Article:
Since then Pololu stepper drivers have become popular (and the StepStick clone), but they only have one thing that you can adjust: the current. They also have 16× microstepping, which makes the range of component values that work even smaller. I was always pretty sure the off-time would be wrong for the motors we use and while commissioning my second Mendel90 I could hear that it was wrong, so I decided to look into it.
When stepping one motor at a constant speed you should hear a single pitch at the step rate. If the off-time is too short then the lowest current microsteps cannot be achieved, the motor pauses twice every 16 microsteps so you hear a lower pitch sound as well.
If you step the motor very slowly (G1X10F1) you can hear a sequence of steps with a pause.
The reason for this is that the lowest current step when ×16 microstepping is 9.8%. If the current is set to 1A then that is only 98mA. The minimum on-time for the chip is fixed at 1μs and my formula predicts the off-time needs to be at least 54μs with 1.65Ω motors. That would require a 47k resistor but the value fitted is only 10K. That gives an off time of 12μs which isn't even long enough for 8× microstepping. The situation is even worse on the Z axis with two motors in parallel.
The problem with increasing the resistor to 47k is that the switching frequency drops to 14kHz, which is audible. So my conclusion is that the A4983 is not really suitable for driving such low resistance motors. The A3977 allows you to control the minimum on-time so you can avoid the switching frequency becoming too low.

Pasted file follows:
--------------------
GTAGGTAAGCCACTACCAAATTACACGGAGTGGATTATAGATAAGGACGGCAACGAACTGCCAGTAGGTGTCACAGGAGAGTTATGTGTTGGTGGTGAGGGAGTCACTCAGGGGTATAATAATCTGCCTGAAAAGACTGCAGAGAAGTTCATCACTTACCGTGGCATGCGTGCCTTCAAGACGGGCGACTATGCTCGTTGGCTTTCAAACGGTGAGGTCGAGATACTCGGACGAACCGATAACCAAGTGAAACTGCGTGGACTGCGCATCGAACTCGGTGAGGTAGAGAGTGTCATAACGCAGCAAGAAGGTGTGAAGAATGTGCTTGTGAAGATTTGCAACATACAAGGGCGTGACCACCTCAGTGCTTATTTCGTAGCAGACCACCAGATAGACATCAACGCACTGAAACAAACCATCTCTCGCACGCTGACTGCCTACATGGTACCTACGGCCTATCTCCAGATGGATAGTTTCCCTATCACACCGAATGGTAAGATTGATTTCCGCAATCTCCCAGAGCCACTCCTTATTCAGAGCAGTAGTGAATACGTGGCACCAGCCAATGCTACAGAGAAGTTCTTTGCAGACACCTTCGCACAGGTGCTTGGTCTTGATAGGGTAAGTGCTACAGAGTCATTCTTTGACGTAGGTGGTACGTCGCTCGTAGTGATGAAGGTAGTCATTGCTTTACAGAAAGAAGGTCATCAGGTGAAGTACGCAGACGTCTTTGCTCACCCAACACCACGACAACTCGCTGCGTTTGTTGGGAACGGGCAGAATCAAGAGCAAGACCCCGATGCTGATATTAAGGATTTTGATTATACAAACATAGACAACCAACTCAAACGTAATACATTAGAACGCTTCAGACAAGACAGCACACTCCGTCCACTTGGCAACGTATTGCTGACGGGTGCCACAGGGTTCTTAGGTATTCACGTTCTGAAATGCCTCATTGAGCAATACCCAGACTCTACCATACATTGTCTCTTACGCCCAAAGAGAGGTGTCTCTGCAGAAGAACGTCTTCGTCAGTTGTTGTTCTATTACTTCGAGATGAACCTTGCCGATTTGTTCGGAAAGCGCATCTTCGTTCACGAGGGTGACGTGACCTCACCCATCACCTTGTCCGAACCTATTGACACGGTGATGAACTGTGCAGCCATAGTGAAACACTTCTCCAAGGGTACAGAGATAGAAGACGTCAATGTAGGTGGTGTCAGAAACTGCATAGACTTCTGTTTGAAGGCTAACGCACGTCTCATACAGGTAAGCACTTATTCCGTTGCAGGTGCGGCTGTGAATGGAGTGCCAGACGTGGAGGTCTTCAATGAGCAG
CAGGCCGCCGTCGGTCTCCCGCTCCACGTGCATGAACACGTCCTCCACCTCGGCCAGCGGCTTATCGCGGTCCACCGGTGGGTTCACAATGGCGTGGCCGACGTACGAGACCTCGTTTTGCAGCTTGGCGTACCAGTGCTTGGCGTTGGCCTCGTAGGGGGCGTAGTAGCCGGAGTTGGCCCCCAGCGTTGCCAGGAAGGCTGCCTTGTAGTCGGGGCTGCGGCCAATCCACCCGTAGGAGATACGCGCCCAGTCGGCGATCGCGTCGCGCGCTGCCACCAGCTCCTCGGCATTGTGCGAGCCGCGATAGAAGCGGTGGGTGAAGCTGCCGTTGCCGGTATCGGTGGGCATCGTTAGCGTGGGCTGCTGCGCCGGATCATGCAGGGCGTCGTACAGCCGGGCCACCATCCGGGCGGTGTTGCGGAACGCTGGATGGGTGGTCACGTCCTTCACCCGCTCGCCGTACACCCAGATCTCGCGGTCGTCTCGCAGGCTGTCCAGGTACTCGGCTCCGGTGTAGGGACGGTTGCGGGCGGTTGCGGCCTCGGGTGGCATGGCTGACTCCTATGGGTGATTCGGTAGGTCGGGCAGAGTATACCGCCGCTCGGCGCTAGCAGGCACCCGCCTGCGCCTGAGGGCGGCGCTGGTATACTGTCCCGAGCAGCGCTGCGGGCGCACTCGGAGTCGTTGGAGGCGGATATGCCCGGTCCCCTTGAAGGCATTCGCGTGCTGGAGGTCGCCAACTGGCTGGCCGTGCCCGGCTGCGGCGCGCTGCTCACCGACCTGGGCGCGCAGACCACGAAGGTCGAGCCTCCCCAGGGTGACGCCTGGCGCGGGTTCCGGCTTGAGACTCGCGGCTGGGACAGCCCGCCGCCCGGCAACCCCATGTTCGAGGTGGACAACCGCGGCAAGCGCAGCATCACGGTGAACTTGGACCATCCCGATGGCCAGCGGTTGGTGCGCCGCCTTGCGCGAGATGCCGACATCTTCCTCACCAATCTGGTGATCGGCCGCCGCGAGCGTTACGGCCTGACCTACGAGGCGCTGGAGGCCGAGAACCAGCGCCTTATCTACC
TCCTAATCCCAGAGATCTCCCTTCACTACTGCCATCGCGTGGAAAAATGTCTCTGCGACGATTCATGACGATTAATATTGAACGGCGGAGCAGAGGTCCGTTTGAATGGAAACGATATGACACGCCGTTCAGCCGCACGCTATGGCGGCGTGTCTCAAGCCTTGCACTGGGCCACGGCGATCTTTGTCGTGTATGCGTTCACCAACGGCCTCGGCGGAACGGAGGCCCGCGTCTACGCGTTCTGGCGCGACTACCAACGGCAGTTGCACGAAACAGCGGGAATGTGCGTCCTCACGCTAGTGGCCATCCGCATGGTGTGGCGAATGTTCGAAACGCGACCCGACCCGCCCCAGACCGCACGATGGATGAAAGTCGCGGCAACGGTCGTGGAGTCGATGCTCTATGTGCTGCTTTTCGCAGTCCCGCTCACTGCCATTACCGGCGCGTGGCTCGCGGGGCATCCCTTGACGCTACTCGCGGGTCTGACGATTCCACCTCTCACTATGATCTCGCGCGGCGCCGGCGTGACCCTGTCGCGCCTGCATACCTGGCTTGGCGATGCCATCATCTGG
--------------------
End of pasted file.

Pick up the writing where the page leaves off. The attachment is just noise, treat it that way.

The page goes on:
Later Pololus and some StepSticks use the A4988 chip. That has an interesting section in the datasheet: -
Low Current Microstepping. Intended for applications where the minimum on-time prevents the output current from regulating to the programmed current level at low current steps. To prevent this, the device can be set to operate in Mixed decay mode on both rising and falling portions of the current waveform. This feature is implemented by shorting the ROSC pin to ground. In this state, the off-time is internally set to 30 μs.Conceptually an easy mod to do, simply short out R4, but due to the size and location of the resistor and the age of my eyes it was not at all easy. I applied the mod to a StepStick and it worked, the steps are now regular, no missing beats. Running is a bit quieter but I think the motors are more noisy when stationary. More investigation is needed.
What to do with my A4983 Pololus? Well if I increase the current to 1.3A and change the resistor to 36K then the minimum frequency is 17kHz, which is ultrasonic to me nowadays due to the age of my ears. Alternatively switching to 8× microstepping and using a 22K resistor keeps it above 30kHz and the current can be 1A.
I don't think constant off-time choppers are the best idea. The current range is too limited and the switching frequency varies wildly. As the two halves of the chip run at different frequencies they can generate beat frequencies in the audio band.
The other thing I don't like is that they regulate the peak current so there is an offset of half the ripple current which can make the first step inaccurate.